TechSideLine.com has an interesting article up today reviewing ACC bowl performance over the past 13 years. Why 13 years? Because that’s exactly the length of the current Virginia Tech bowl streak. So, it’s a bit of a self-serving sample, but it’s still a good review of recent history.
The Hokies have been to a bowl in each of the past 13 seasons, but have gone only 6-7 in those games.
Florida State has also been to 13 consecutive (24 actually) bowl games, including an incredible 11 BCS games in that period. The Seminoles have 8 wins and 5 losses in those games.
Surprisingly, Virginia ties Miami for third place with 11 bowls. Miami’s number was hurt a bit by probation, but is boosted with 6 BCS appearances in their 11 games.
Boston College’s stats stick out for this reason – in their 9 bowl games, they have 8 wins! That’s an amazing percentage, and those 8 wins tie FSU for the most over this period.
Curiously, bitter rivals UNC and NC State have performed nearly identically, with 8 bowls and 5 wins.
I wrote an article the other day about the twenty-year anniversary of the death of Len Bias. In that piece, I tried – probably unsuccessfully – to describe just how good he was in college. Well, thanks to Bill Simmons’ latest piece, I now have a way to show you. YouTube (a fantastic website) has a great five-minute video of Len Bias highlights. A few in particular you should look for:
- The infamous Carolina dunk. In the midst of single-handedly upsetting the Heels in Chapel Hill (in what would be their first-ever loss in the Dean Dome) Bias hits a long jumper and then promptly steals the inbounds pass and throws down a nasty reverse dunk. It was one of the greatest I’m-going-to-win-this-game-myself-and-there’s-not-a-damn-thing-you-can-do-about-it moments I’ve seen in college basketball.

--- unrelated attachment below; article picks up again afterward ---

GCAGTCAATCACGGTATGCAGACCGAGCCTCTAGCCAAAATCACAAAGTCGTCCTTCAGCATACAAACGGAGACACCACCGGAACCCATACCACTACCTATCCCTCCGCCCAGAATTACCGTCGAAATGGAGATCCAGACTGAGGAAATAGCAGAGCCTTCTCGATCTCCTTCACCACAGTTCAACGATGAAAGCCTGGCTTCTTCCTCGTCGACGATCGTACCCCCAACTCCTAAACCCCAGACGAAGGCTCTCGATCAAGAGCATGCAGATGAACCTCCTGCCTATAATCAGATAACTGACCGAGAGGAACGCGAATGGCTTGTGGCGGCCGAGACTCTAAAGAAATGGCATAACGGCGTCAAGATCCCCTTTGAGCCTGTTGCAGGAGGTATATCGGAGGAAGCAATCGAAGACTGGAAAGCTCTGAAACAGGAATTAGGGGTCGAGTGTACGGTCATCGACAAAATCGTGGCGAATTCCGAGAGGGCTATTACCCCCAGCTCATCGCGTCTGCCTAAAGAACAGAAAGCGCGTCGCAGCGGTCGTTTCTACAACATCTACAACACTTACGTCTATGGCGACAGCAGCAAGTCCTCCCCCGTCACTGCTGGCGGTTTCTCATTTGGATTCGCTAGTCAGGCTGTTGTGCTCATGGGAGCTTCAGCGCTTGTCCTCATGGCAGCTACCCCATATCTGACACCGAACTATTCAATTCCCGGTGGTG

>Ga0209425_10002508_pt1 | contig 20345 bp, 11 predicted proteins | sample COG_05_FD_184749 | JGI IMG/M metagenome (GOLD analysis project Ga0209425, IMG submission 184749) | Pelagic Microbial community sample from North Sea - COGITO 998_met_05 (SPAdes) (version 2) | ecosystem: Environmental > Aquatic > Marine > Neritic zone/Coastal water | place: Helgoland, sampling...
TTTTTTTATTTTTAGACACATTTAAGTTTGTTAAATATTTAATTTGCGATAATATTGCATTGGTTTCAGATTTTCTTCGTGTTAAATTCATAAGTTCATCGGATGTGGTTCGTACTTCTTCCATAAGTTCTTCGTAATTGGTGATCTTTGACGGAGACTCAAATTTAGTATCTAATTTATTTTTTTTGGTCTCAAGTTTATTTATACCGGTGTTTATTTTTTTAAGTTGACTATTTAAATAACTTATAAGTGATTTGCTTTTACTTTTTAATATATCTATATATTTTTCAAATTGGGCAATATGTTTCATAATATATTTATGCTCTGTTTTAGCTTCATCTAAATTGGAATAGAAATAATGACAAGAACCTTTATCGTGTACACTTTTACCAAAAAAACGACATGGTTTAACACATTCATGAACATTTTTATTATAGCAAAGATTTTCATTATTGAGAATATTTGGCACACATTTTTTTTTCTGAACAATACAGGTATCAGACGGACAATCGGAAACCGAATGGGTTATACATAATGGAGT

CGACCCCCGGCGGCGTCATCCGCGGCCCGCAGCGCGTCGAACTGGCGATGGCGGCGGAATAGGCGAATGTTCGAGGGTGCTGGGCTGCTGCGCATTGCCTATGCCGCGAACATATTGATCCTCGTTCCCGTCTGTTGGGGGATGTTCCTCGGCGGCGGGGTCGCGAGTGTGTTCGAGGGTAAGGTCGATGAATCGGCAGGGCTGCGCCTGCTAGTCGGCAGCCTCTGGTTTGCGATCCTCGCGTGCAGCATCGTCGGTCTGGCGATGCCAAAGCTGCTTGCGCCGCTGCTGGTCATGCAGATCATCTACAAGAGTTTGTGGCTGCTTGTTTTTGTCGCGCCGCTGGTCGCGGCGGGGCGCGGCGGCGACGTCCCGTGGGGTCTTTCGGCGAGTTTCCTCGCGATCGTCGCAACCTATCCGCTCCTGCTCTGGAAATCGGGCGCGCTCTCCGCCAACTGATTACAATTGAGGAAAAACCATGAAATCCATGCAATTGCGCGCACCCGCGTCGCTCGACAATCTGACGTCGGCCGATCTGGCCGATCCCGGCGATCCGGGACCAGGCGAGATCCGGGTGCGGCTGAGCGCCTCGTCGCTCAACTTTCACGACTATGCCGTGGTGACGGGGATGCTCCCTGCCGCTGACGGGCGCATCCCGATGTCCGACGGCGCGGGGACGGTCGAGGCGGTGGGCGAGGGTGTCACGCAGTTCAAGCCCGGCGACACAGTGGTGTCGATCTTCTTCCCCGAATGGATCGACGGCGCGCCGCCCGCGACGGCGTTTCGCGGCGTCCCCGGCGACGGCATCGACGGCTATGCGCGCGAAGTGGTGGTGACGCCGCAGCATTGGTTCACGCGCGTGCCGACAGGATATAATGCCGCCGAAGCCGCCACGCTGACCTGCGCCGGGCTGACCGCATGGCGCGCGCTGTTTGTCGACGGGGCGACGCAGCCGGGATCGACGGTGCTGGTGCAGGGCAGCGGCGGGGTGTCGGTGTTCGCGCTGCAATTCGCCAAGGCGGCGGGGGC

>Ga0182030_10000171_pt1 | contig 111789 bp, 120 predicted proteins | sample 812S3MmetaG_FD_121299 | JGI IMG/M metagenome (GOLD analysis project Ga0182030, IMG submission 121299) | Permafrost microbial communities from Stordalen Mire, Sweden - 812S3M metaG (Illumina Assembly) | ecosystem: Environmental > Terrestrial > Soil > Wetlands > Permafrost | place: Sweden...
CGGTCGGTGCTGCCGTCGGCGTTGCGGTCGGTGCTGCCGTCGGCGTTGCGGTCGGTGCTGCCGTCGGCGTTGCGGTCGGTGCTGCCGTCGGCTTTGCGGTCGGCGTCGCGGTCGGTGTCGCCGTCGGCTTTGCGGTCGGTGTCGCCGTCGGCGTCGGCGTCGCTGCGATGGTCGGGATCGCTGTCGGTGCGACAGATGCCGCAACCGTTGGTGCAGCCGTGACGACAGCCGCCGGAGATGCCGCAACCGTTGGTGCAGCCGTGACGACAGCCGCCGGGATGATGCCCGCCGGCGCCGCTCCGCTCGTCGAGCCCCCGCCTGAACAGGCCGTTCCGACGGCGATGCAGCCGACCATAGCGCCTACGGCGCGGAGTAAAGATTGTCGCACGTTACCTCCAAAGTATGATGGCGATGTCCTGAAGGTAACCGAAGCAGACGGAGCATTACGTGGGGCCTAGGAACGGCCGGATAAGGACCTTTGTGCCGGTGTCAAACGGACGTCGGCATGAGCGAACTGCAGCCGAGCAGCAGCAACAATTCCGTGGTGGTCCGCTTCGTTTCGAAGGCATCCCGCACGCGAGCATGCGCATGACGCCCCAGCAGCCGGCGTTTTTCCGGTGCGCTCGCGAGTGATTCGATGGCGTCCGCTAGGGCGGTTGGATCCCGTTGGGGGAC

- The black and white picture of Bias going up for a rebound. Check out the muscles throughout the guy’s body! And remember, this was years before basketball players started bulking up. His build was extraordinary in those days.
- The shot-block at about the 3:15 mark of the video – look where his hand is!
As an added bonus, check out this other Bias clip on YouTube. It’s another UNC-Maryland game, this time in College Park. Bias has his shot blocked by Sam Perkins and then Michael Jordan goes the other way. MJ punctuates the fast break with his infamous rock-the-cradle dunk that we all now recognize from his NBA days. At the time, that dunk was not only never seen before (although I think he might have done it first against Clemson), but never even contemplated. And folks will try to tell you that Jordan wasn’t awesome in college.
The ACC in the early 80’s was simply incredible.
StateFans Nation found a nice article at rivals.com about former Wolfpack star Rodney Monroe. Monroe, of course with Chris Corchiani, made up Fire & Ice, the potent NC State backcourt of the late Valvano years.
It’s always fun to catch up with former ACC stars who didn’t quite make it in the NBA.
Oh, the SFN guys also linked to a post of theirs that I missed back in January putting together their top-five ACC shooters.
Since my ACC history goes back to the same time period as the author’s (’81 or so), I’d probably pick the same five. One difference is that I’d probably rank Dennis Scott a skosh higher. I’d put the five in order this way:
Childress really wasn’t in the same class as the other four, but gets bumped up solely for that ACC Tournament run.